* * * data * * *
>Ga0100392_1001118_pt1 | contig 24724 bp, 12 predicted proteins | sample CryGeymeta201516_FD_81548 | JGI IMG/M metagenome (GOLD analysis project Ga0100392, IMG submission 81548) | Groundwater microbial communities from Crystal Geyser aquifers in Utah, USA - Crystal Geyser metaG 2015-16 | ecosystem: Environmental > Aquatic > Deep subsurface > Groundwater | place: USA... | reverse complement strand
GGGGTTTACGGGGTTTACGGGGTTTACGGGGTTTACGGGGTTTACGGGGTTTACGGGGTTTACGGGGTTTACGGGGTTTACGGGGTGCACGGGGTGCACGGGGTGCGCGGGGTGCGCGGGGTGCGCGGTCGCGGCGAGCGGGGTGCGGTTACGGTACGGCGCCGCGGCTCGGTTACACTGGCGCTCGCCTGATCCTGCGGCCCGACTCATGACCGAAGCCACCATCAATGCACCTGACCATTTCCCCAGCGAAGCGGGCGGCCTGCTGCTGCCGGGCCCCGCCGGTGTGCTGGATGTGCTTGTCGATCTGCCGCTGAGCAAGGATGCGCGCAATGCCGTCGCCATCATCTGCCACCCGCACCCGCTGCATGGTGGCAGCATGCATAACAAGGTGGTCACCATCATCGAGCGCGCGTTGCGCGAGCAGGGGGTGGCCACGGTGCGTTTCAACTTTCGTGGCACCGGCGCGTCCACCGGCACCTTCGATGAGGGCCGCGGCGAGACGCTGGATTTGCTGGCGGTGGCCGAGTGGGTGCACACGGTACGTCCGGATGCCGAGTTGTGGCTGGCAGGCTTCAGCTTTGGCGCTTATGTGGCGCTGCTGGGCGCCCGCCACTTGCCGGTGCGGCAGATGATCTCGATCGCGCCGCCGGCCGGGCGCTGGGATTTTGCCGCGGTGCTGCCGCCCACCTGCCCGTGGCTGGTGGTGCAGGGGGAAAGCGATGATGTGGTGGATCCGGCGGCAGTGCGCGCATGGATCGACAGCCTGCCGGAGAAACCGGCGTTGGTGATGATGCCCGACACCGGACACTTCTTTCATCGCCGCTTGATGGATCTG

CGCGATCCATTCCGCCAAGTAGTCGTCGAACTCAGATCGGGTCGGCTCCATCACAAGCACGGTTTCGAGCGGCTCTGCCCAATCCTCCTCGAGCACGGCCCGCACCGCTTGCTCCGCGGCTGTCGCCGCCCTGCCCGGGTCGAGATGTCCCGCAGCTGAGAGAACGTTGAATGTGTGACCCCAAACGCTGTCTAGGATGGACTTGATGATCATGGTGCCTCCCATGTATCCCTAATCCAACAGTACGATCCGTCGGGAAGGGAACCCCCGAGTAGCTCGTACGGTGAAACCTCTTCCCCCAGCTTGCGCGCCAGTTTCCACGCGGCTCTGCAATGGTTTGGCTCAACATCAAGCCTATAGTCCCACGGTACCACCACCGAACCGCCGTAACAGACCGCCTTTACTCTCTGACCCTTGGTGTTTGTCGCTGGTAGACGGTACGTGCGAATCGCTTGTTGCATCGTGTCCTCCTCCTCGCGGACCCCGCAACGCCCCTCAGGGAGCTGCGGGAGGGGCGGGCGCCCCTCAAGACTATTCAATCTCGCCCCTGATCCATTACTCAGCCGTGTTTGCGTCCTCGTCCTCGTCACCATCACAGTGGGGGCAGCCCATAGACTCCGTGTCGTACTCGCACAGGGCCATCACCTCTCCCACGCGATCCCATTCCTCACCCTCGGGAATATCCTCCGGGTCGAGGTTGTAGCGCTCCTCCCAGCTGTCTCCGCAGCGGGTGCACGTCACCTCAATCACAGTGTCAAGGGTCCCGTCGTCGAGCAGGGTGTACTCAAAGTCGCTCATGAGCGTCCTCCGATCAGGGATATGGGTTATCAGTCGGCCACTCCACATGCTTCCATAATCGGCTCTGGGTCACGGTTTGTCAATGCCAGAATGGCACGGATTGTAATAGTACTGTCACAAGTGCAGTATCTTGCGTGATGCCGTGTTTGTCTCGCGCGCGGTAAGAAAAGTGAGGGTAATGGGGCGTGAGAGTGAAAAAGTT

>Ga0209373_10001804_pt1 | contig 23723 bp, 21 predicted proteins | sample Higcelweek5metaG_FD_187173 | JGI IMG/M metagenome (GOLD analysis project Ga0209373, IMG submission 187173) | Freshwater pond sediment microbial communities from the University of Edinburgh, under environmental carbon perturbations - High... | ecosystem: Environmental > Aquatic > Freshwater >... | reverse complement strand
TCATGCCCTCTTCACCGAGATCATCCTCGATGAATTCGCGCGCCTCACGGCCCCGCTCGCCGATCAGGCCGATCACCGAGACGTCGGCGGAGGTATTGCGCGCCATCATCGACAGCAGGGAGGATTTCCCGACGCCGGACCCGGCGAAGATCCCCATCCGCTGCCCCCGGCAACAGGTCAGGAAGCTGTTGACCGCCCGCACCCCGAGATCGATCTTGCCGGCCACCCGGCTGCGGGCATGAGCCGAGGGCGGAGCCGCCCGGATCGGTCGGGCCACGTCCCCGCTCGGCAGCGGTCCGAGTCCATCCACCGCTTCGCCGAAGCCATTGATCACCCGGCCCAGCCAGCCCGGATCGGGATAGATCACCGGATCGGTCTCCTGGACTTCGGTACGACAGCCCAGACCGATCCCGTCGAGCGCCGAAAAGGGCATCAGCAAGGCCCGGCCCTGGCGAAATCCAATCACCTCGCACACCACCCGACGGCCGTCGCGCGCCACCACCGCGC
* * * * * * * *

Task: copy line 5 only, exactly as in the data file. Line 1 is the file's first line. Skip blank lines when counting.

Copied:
TCATGCCCTCTTCACCGAGATCATCCTCGATGAATTCGCGCGCCTCACGGCCCCGCTCGCCGATCAGGCCGATCACCGAGACGTCGGCGGAGGTATTGCGCGCCATCATCGACAGCAGGGAGGATTTCCCGACGCCGGACCCGGCGAAGATCCCCATCCGCTGCCCCCGGCAACAGGTCAGGAAGCTGTTGACCGCCCGCACCCCGAGATCGATCTTGCCGGCCACCCGGCTGCGGGCATGAGCCGAGGGCGGAGCCGCCCGGATCGGTCGGGCCACGTCCCCGCTCGGCAGCGGTCCGAGTCCATCCACCGCTTCGCCGAAGCCATTGATCACCCGGCCCAGCCAGCCCGGATCGGGATAGATCACCGGATCGGTCTCCTGGACTTCGGTACGACAGCCCAGACCGATCCCGTCGAGCGCCGAAAAGGGCATCAGCAAGGCCCGGCCCTGGCGAAATCCAATCACCTCGCACACCACCCGACGGCCGTCGCGCGCCACCACCGCGC